In each wash, four cotton test cloths (each 7.63 cm square) carrying builder-sensitive model clay soil were used. Two replicate runs of each formulation were performed. After the wash was complete, the test cloths were rinsed twice in 30° FH. water and dried. Reflectance at 460 nm was measured before and after the wash.

The following abbreviations are used below:

______________________________________cocoPAS  coconut alcohol sulphate, sodium saltLAS      linear alkylbenzene sulphonateNI E7    C12-15 primary alcohol 7EO ethoxylateNI E3    C12-15 primary alcohol 3EO ethoxylateSilicate sodium silicateCarbonate    sodium carbonatePerborate    sodium perboate monohydrateZeolite 4A    zeolite A: Wessalith (Trade Mark) P ex DegussaZeolite MAP    maximum aluminum zeolite P as described and    claimed in EP 384 070A (Unilever), silicon to    aluminum ratio 1.0.______________________________________
EXAMPLES 16 TO 19 Comparative Examples A to D Detergency values under equilibrium conditions

Wash liquors were prepared for tergotometer testing as described above. The wash liquors contained the ingredients listed below (in parts by weight), in amounts corresponding to a notional total "product" (=100 parts by weight) dosage of 5 g/liter.

______________________________________Example      16,A   17,B       18,C 19,D______________________________________CocoPAS      5.2    --         5.2  --LAS          --     12.0       --   12.0NI 7EO       5.2    5.0        5.2  5.0NI 3EO       6.6    --         6.6  --Zeolite 4A   28.0   28.0       --   --Zeolite MAP  --     --         28.0 28.0Polymer      8.0    8.0        8.0  8.0Silicate     4.5    4.5        4.5  4.5Carbonate    8.0    8.0        8.0  8.0Perborate    15.0   15.0       15.0 15.0        80.5   80.5       80.5 80.5______________________________________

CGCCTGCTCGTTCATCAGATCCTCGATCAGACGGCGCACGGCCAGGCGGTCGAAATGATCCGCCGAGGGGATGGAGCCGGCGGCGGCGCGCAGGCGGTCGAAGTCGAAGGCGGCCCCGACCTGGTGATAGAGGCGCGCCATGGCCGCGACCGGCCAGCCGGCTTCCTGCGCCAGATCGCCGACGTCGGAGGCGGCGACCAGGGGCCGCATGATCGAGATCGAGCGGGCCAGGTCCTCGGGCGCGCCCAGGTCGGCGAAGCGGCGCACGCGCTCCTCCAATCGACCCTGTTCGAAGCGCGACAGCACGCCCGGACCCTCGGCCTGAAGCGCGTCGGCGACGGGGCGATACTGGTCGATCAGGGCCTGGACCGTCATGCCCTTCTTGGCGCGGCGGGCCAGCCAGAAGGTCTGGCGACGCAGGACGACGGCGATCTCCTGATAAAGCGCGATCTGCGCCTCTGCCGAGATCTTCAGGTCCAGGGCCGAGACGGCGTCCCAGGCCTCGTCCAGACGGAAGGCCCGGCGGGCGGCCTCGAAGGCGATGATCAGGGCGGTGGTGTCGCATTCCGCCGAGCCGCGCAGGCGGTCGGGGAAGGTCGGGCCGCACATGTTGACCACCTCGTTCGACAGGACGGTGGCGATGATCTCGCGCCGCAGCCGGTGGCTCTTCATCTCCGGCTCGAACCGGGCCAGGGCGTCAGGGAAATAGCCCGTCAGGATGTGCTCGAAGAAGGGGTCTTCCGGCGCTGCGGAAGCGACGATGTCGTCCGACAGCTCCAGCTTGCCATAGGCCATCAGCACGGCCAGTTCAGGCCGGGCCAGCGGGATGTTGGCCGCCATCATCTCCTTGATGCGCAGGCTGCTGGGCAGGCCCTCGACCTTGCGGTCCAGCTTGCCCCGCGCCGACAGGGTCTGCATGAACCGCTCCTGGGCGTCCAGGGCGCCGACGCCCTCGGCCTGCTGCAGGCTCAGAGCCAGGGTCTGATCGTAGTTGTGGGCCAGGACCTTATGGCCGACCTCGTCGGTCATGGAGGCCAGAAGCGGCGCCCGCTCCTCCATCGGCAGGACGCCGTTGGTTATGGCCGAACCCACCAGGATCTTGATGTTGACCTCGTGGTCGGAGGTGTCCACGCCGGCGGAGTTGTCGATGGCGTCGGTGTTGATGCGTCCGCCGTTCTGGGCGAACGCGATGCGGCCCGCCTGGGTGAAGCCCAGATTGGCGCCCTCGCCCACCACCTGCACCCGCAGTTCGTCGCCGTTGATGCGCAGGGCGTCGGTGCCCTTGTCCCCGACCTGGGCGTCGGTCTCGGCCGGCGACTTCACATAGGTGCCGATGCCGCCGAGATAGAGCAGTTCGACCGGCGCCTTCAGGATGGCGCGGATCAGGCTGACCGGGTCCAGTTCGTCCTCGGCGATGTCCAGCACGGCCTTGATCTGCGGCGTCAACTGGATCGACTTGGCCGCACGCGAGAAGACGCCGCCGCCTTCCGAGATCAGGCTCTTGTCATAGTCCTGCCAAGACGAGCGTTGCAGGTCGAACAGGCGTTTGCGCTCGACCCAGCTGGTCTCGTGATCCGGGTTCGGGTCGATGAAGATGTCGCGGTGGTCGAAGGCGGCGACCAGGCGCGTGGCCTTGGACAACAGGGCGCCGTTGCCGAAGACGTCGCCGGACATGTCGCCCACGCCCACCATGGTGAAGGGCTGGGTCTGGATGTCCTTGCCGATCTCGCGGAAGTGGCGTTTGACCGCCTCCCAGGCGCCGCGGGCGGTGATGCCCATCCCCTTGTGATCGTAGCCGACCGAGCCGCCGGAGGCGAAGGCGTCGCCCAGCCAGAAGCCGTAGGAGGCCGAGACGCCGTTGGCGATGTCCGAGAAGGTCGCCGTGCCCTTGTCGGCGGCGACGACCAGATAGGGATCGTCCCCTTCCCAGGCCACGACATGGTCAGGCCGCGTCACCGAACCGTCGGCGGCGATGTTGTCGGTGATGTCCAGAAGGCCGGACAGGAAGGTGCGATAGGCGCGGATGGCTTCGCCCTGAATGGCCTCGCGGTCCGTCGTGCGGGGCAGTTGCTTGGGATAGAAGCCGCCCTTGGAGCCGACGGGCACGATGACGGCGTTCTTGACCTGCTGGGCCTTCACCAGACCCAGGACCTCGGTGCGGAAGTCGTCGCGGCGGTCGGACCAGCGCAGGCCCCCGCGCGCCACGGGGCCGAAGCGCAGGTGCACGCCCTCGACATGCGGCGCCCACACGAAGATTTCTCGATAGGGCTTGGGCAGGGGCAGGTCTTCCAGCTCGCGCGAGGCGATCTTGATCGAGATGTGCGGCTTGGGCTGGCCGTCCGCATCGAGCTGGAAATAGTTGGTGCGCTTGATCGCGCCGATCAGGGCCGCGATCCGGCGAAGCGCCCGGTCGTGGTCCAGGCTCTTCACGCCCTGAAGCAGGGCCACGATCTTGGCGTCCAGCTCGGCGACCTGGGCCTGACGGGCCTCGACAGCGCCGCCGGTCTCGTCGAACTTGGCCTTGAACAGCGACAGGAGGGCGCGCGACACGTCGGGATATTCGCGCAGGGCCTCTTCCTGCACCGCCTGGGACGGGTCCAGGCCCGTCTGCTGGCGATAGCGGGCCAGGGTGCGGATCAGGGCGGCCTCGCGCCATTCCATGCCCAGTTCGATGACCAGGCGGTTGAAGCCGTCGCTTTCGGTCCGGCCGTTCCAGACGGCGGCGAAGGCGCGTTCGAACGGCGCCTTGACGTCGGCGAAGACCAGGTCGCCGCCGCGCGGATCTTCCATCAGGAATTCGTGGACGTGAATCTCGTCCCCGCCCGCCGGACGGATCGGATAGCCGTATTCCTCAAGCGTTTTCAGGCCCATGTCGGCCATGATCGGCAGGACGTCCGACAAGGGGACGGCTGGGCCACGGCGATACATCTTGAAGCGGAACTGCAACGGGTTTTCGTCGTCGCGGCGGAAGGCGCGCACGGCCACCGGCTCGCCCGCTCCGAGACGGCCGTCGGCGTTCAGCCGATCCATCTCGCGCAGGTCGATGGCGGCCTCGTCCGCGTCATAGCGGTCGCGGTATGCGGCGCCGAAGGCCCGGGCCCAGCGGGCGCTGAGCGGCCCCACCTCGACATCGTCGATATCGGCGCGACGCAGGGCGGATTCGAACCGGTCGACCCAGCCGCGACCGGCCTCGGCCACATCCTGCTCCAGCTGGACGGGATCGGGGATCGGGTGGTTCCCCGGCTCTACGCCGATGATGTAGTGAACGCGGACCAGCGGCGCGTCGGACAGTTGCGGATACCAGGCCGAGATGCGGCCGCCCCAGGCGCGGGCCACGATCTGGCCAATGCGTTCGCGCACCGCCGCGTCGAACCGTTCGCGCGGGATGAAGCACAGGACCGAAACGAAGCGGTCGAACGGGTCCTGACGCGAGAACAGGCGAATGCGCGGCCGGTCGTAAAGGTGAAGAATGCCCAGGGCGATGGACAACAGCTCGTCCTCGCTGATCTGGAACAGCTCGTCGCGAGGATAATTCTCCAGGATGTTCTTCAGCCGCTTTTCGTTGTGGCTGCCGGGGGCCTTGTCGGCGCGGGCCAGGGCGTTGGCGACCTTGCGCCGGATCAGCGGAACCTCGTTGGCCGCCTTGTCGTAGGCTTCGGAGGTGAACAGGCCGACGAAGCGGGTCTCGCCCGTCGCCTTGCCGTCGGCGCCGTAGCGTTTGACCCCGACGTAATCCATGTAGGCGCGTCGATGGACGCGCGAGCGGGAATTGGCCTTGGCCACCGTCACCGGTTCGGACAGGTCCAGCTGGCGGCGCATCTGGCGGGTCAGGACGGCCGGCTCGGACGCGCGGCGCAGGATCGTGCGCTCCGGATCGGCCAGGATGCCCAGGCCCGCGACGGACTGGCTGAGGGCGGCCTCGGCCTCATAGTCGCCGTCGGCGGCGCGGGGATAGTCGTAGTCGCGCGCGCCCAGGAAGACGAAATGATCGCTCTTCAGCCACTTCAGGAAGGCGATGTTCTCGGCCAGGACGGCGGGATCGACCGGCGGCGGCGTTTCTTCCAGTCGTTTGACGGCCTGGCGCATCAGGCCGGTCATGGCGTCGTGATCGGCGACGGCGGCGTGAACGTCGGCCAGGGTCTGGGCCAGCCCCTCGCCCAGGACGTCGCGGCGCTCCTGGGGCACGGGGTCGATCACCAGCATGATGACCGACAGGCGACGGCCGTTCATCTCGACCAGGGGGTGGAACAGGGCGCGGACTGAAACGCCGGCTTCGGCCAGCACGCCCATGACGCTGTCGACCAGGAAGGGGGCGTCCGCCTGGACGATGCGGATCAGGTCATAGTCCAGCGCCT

The weights of the two zeolites are given on an anhydrous basis. Hydrated zeolite 4A is 78 wt % active, while hydrated zeolite MAP is 80 wt % active.

The polymer used in Examples 16 to 19 was the 50/50 PVA/itaconate polymer of Example 5, while in Comparative Examples A to D the polymer was Sokalan CP5 acrylate/maleate copolymer. Thus each polymer was evaluated in detergent compositions containing two different surfactant systems, and two different builders.

The wash temperature was 40° C. and the wash time was 30 minutes. Detergency results were as follows:

______________________________________Example    Reflectance increase at 460 nm______________________________________16         27.71 + 0.03A          27.64 + 0.1817         26.65 + 0.18B          26.30 + 0.4018         27.08 + 0.23C          27.49 + 0.0219         26.74 + 0.40D          27.24 + 0.48______________________________________